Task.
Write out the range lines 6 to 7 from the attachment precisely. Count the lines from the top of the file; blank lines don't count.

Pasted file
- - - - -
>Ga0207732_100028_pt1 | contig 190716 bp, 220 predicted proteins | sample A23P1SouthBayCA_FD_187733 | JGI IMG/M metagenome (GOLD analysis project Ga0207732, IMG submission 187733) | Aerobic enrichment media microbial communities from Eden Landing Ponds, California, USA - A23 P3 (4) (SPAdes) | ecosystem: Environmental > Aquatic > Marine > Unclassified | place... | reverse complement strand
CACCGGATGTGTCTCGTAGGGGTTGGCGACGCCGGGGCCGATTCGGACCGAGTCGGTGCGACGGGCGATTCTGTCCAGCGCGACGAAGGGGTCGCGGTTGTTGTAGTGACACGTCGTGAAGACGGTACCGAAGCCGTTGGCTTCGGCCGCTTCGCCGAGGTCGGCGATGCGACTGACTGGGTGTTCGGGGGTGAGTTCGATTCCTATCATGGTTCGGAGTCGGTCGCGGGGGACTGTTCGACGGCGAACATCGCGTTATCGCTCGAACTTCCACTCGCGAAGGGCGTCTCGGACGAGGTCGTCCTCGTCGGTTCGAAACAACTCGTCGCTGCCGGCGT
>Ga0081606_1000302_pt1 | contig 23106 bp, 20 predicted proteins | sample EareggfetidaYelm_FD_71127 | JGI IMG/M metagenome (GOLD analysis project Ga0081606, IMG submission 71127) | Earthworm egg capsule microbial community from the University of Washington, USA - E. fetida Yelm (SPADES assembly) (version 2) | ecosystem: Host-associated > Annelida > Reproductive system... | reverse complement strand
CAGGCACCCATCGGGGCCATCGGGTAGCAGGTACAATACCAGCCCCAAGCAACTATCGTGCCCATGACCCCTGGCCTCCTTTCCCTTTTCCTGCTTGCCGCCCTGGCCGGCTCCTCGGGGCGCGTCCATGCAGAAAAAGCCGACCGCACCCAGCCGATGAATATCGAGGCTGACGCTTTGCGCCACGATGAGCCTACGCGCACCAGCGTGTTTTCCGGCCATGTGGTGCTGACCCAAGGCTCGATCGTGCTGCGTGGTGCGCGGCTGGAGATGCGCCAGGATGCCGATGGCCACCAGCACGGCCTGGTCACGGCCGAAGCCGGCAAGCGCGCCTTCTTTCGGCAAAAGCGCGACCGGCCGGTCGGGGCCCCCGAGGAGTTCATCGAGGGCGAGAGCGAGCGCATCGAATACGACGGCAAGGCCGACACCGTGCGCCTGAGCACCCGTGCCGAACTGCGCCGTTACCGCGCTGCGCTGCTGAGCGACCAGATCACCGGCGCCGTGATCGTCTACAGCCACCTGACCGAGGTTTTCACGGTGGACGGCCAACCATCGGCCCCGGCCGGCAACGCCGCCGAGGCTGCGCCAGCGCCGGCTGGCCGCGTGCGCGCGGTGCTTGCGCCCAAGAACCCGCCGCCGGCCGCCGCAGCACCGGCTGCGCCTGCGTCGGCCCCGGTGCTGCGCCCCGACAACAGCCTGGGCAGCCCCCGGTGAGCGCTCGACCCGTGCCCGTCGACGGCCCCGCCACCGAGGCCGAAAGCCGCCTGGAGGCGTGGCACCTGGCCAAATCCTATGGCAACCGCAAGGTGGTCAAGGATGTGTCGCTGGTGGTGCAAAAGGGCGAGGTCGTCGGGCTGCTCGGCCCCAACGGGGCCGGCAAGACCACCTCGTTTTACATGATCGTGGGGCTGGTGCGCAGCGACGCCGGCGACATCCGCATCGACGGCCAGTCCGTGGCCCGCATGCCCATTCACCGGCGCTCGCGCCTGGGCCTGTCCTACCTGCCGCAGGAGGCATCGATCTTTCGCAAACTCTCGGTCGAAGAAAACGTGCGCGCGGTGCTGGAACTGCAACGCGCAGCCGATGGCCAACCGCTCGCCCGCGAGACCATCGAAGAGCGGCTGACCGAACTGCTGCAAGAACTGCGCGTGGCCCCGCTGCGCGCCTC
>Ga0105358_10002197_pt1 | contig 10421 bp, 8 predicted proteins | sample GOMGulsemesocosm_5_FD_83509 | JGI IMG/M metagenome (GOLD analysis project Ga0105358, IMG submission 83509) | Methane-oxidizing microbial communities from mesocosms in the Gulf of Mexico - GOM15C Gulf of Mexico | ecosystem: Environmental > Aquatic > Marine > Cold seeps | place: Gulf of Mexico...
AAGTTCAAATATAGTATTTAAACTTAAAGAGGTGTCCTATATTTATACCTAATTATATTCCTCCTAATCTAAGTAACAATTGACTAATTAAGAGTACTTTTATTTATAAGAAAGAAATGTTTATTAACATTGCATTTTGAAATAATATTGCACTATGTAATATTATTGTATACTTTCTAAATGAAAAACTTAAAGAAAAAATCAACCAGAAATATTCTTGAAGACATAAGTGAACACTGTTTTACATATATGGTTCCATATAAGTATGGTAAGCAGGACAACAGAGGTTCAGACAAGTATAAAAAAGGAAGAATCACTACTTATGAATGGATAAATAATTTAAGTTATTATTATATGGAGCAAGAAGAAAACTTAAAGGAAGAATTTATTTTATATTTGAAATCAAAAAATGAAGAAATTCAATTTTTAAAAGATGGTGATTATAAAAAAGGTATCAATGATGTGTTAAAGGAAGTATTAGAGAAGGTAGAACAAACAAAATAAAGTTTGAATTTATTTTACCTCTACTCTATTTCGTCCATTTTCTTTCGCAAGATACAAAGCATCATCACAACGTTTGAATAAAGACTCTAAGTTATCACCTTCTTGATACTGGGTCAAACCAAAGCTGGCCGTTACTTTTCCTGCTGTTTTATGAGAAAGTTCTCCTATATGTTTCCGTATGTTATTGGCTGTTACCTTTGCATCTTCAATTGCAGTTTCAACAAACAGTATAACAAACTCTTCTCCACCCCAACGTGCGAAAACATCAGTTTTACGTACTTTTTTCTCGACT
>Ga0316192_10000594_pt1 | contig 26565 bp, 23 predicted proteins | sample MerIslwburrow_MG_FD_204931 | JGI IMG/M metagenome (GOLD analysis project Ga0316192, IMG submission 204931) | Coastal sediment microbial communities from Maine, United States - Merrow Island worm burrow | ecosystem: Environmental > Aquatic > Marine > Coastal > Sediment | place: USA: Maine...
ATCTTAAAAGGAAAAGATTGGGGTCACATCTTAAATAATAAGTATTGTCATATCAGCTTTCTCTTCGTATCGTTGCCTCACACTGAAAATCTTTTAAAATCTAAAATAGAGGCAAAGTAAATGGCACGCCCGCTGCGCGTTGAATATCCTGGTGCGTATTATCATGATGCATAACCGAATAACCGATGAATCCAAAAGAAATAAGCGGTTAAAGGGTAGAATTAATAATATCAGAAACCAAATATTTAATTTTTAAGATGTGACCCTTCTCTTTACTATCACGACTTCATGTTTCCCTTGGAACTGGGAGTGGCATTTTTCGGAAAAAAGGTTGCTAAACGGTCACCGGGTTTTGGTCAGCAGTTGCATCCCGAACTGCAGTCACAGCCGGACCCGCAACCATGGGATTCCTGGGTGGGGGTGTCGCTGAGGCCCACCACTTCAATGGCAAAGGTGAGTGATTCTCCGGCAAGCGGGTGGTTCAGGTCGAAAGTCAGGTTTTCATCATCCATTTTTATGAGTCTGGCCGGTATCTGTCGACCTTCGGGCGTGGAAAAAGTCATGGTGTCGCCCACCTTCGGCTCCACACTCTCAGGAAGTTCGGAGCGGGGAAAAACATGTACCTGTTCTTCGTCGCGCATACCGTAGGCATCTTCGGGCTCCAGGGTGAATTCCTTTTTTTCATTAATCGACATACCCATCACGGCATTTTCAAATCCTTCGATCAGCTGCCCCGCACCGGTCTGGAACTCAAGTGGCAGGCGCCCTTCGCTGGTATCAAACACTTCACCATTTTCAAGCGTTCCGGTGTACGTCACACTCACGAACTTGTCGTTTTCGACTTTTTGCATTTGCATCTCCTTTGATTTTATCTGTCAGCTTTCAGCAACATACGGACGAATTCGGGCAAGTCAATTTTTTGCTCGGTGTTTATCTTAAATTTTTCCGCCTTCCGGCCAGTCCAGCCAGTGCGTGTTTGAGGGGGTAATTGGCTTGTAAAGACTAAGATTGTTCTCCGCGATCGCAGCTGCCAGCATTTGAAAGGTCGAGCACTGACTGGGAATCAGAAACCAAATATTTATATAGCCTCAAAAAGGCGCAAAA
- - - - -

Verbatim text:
AAGTTCAAATATAGTATTTAAACTTAAAGAGGTGTCCTATATTTATACCTAATTATATTCCTCCTAATCTAAGTAACAATTGACTAATTAAGAGTACTTTTATTTATAAGAAAGAAATGTTTATTAACATTGCATTTTGAAATAATATTGCACTATGTAATATTATTGTATACTTTCTAAATGAAAAACTTAAAGAAAAAATCAACCAGAAATATTCTTGAAGACATAAGTGAACACTGTTTTACATATATGGTTCCATATAAGTATGGTAAGCAGGACAACAGAGGTTCAGACAAGTATAAAAAAGGAAGAATCACTACTTATGAATGGATAAATAATTTAAGTTATTATTATATGGAGCAAGAAGAAAACTTAAAGGAAGAATTTATTTTATATTTGAAATCAAAAAATGAAGAAATTCAATTTTTAAAAGATGGTGATTATAAAAAAGGTATCAATGATGTGTTAAAGGAAGTATTAGAGAAGGTAGAACAAACAAAATAAAGTTTGAATTTATTTTACCTCTACTCTATTTCGTCCATTTTCTTTCGCAAGATACAAAGCATCATCACAACGTTTGAATAAAGACTCTAAGTTATCACCTTCTTGATACTGGGTCAAACCAAAGCTGGCCGTTACTTTTCCTGCTGTTTTATGAGAAAGTTCTCCTATATGTTTCCGTATGTTATTGGCTGTTACCTTTGCATCTTCAATTGCAGTTTCAACAAACAGTATAACAAACTCTTCTCCACCCCAACGTGCGAAAACATCAGTTTTACGTACTTTTTTCTCGACT
>Ga0316192_10000594_pt1 | contig 26565 bp, 23 predicted proteins | sample MerIslwburrow_MG_FD_204931 | JGI IMG/M metagenome (GOLD analysis project Ga0316192, IMG submission 204931) | Coastal sediment microbial communities from Maine, United States - Merrow Island worm burrow | ecosystem: Environmental > Aquatic > Marine > Coastal > Sediment | place: USA: Maine...